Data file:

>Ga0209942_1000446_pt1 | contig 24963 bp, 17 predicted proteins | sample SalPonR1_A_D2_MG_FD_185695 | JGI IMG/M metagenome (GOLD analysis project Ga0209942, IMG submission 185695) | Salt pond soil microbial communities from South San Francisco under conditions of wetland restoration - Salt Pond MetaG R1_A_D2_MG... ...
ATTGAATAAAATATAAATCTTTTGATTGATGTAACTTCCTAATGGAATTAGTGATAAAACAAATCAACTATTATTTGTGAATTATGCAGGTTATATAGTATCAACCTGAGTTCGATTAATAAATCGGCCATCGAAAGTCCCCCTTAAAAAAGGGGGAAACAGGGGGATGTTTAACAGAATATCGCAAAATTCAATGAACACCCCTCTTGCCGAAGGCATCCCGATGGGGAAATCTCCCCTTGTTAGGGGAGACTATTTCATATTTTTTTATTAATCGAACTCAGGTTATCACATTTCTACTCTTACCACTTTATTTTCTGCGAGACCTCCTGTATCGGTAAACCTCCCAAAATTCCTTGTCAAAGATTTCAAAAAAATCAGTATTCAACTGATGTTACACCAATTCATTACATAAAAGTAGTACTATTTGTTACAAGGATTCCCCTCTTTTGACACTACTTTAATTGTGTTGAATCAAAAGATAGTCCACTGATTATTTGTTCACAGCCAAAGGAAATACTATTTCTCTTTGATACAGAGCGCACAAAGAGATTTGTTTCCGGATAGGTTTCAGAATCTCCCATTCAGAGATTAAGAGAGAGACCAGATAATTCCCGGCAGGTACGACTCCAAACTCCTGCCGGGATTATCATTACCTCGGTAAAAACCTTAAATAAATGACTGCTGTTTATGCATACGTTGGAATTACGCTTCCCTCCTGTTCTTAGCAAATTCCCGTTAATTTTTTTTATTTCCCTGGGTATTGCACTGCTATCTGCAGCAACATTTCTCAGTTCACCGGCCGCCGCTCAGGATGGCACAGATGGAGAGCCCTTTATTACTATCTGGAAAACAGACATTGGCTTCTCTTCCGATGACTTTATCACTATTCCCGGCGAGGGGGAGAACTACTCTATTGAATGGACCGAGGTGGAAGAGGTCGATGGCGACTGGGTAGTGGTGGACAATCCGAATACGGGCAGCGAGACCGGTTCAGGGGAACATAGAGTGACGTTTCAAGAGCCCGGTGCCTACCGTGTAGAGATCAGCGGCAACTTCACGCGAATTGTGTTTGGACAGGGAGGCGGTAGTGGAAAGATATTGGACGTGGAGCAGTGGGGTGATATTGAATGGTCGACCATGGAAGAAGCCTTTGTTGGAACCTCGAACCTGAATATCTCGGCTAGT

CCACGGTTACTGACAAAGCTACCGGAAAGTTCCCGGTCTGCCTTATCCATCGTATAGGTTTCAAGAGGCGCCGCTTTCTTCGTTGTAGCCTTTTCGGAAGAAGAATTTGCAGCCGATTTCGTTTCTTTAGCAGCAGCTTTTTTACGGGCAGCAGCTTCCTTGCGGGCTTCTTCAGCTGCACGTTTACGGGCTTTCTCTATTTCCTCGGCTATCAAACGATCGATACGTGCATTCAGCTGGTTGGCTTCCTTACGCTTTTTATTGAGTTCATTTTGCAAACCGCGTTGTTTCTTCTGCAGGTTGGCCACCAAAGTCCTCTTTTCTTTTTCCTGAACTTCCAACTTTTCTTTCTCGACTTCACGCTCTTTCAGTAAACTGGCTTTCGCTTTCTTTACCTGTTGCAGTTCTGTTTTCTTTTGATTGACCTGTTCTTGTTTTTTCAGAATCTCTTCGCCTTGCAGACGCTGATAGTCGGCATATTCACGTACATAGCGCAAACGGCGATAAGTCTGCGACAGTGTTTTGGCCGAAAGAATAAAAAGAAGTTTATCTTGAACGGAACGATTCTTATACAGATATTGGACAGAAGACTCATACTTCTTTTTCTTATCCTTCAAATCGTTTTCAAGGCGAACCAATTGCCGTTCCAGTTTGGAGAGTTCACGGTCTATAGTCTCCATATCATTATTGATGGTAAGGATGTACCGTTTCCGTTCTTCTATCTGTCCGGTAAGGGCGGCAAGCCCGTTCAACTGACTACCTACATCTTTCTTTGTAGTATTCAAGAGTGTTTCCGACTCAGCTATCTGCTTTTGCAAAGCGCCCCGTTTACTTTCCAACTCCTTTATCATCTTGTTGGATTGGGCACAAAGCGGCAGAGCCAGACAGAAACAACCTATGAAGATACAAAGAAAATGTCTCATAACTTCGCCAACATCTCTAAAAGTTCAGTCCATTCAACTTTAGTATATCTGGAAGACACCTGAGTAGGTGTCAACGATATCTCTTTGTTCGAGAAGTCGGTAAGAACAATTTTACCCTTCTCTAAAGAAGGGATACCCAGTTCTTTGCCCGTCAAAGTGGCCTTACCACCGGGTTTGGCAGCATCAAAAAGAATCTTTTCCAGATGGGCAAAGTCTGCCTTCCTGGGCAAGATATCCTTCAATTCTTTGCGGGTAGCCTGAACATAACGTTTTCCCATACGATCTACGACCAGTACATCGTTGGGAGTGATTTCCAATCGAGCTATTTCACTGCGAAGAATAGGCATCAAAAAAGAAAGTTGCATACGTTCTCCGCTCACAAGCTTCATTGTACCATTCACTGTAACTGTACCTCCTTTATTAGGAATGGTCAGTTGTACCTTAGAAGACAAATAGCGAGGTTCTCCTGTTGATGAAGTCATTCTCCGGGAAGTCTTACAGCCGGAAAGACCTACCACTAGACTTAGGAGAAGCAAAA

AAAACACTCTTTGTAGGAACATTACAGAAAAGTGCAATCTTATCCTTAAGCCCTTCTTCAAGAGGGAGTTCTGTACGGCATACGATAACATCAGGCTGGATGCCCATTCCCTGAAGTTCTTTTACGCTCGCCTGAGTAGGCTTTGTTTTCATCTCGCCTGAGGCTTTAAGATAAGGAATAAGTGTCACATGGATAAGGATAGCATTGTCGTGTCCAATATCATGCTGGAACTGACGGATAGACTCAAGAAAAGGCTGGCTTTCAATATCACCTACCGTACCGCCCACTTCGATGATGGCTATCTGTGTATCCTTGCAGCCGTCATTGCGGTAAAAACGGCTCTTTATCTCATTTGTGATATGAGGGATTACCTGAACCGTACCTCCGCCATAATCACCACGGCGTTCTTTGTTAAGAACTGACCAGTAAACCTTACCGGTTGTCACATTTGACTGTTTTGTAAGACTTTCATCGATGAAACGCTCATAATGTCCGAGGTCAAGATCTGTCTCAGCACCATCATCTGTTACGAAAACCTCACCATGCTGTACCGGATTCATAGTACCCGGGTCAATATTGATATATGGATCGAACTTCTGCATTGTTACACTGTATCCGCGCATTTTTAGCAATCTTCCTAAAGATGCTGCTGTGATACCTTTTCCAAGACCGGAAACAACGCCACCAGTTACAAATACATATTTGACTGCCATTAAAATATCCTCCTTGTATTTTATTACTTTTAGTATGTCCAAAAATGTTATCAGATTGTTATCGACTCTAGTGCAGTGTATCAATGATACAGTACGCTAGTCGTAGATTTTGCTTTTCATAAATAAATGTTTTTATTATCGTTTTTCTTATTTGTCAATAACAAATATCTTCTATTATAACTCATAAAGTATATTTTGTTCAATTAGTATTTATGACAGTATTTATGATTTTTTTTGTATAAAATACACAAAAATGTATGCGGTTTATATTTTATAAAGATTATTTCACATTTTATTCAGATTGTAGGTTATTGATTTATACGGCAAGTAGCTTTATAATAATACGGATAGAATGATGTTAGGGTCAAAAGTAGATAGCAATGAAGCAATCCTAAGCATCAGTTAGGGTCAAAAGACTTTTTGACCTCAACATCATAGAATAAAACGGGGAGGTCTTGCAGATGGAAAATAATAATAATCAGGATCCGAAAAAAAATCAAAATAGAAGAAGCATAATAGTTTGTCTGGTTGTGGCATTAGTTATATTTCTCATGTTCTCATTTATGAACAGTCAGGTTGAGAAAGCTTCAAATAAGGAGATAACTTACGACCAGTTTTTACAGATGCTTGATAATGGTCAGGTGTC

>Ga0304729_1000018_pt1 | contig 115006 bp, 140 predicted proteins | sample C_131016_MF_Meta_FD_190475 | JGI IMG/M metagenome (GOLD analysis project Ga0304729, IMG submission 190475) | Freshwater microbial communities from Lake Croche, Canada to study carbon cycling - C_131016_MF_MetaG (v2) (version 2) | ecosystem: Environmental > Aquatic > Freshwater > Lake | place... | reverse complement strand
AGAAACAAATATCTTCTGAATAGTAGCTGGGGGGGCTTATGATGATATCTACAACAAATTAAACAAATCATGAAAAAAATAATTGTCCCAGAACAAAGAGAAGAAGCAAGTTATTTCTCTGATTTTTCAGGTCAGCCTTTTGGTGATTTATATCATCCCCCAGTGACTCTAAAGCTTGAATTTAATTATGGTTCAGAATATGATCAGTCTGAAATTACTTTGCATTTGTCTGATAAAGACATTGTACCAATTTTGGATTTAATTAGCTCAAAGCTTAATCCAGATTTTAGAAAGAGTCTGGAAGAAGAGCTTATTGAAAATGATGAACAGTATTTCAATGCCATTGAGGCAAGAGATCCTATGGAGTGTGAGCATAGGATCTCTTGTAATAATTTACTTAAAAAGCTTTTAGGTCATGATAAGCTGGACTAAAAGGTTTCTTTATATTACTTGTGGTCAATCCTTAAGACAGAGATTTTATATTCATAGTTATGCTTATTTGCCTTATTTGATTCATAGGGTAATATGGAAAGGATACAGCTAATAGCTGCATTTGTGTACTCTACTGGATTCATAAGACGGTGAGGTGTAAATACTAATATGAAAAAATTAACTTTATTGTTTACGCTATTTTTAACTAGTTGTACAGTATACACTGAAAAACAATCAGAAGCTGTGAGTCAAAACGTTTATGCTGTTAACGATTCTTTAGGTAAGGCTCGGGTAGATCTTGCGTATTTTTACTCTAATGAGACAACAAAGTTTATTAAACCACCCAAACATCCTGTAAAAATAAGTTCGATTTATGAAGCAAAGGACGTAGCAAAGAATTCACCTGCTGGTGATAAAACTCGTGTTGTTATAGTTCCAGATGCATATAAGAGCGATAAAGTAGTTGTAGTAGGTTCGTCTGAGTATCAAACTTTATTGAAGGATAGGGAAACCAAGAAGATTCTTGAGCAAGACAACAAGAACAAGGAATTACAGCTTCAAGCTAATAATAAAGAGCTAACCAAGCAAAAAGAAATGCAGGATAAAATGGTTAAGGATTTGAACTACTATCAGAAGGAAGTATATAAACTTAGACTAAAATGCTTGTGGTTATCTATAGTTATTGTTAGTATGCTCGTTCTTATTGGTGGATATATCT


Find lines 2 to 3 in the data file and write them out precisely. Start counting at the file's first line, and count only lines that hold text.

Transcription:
ATTGAATAAAATATAAATCTTTTGATTGATGTAACTTCCTAATGGAATTAGTGATAAAACAAATCAACTATTATTTGTGAATTATGCAGGTTATATAGTATCAACCTGAGTTCGATTAATAAATCGGCCATCGAAAGTCCCCCTTAAAAAAGGGGGAAACAGGGGGATGTTTAACAGAATATCGCAAAATTCAATGAACACCCCTCTTGCCGAAGGCATCCCGATGGGGAAATCTCCCCTTGTTAGGGGAGACTATTTCATATTTTTTTATTAATCGAACTCAGGTTATCACATTTCTACTCTTACCACTTTATTTTCTGCGAGACCTCCTGTATCGGTAAACCTCCCAAAATTCCTTGTCAAAGATTTCAAAAAAATCAGTATTCAACTGATGTTACACCAATTCATTACATAAAAGTAGTACTATTTGTTACAAGGATTCCCCTCTTTTGACACTACTTTAATTGTGTTGAATCAAAAGATAGTCCACTGATTATTTGTTCACAGCCAAAGGAAATACTATTTCTCTTTGATACAGAGCGCACAAAGAGATTTGTTTCCGGATAGGTTTCAGAATCTCCCATTCAGAGATTAAGAGAGAGACCAGATAATTCCCGGCAGGTACGACTCCAAACTCCTGCCGGGATTATCATTACCTCGGTAAAAACCTTAAATAAATGACTGCTGTTTATGCATACGTTGGAATTACGCTTCCCTCCTGTTCTTAGCAAATTCCCGTTAATTTTTTTTATTTCCCTGGGTATTGCACTGCTATCTGCAGCAACATTTCTCAGTTCACCGGCCGCCGCTCAGGATGGCACAGATGGAGAGCCCTTTATTACTATCTGGAAAACAGACATTGGCTTCTCTTCCGATGACTTTATCACTATTCCCGGCGAGGGGGAGAACTACTCTATTGAATGGACCGAGGTGGAAGAGGTCGATGGCGACTGGGTAGTGGTGGACAATCCGAATACGGGCAGCGAGACCGGTTCAGGGGAACATAGAGTGACGTTTCAAGAGCCCGGTGCCTACCGTGTAGAGATCAGCGGCAACTTCACGCGAATTGTGTTTGGACAGGGAGGCGGTAGTGGAAAGATATTGGACGTGGAGCAGTGGGGTGATATTGAATGGTCGACCATGGAAGAAGCCTTTGTTGGAACCTCGAACCTGAATATCTCGGCTAGT

CCACGGTTACTGACAAAGCTACCGGAAAGTTCCCGGTCTGCCTTATCCATCGTATAGGTTTCAAGAGGCGCCGCTTTCTTCGTTGTAGCCTTTTCGGAAGAAGAATTTGCAGCCGATTTCGTTTCTTTAGCAGCAGCTTTTTTACGGGCAGCAGCTTCCTTGCGGGCTTCTTCAGCTGCACGTTTACGGGCTTTCTCTATTTCCTCGGCTATCAAACGATCGATACGTGCATTCAGCTGGTTGGCTTCCTTACGCTTTTTATTGAGTTCATTTTGCAAACCGCGTTGTTTCTTCTGCAGGTTGGCCACCAAAGTCCTCTTTTCTTTTTCCTGAACTTCCAACTTTTCTTTCTCGACTTCACGCTCTTTCAGTAAACTGGCTTTCGCTTTCTTTACCTGTTGCAGTTCTGTTTTCTTTTGATTGACCTGTTCTTGTTTTTTCAGAATCTCTTCGCCTTGCAGACGCTGATAGTCGGCATATTCACGTACATAGCGCAAACGGCGATAAGTCTGCGACAGTGTTTTGGCCGAAAGAATAAAAAGAAGTTTATCTTGAACGGAACGATTCTTATACAGATATTGGACAGAAGACTCATACTTCTTTTTCTTATCCTTCAAATCGTTTTCAAGGCGAACCAATTGCCGTTCCAGTTTGGAGAGTTCACGGTCTATAGTCTCCATATCATTATTGATGGTAAGGATGTACCGTTTCCGTTCTTCTATCTGTCCGGTAAGGGCGGCAAGCCCGTTCAACTGACTACCTACATCTTTCTTTGTAGTATTCAAGAGTGTTTCCGACTCAGCTATCTGCTTTTGCAAAGCGCCCCGTTTACTTTCCAACTCCTTTATCATCTTGTTGGATTGGGCACAAAGCGGCAGAGCCAGACAGAAACAACCTATGAAGATACAAAGAAAATGTCTCATAACTTCGCCAACATCTCTAAAAGTTCAGTCCATTCAACTTTAGTATATCTGGAAGACACCTGAGTAGGTGTCAACGATATCTCTTTGTTCGAGAAGTCGGTAAGAACAATTTTACCCTTCTCTAAAGAAGGGATACCCAGTTCTTTGCCCGTCAAAGTGGCCTTACCACCGGGTTTGGCAGCATCAAAAAGAATCTTTTCCAGATGGGCAAAGTCTGCCTTCCTGGGCAAGATATCCTTCAATTCTTTGCGGGTAGCCTGAACATAACGTTTTCCCATACGATCTACGACCAGTACATCGTTGGGAGTGATTTCCAATCGAGCTATTTCACTGCGAAGAATAGGCATCAAAAAAGAAAGTTGCATACGTTCTCCGCTCACAAGCTTCATTGTACCATTCACTGTAACTGTACCTCCTTTATTAGGAATGGTCAGTTGTACCTTAGAAGACAAATAGCGAGGTTCTCCTGTTGATGAAGTCATTCTCCGGGAAGTCTTACAGCCGGAAAGACCTACCACTAGACTTAGGAGAAGCAAAA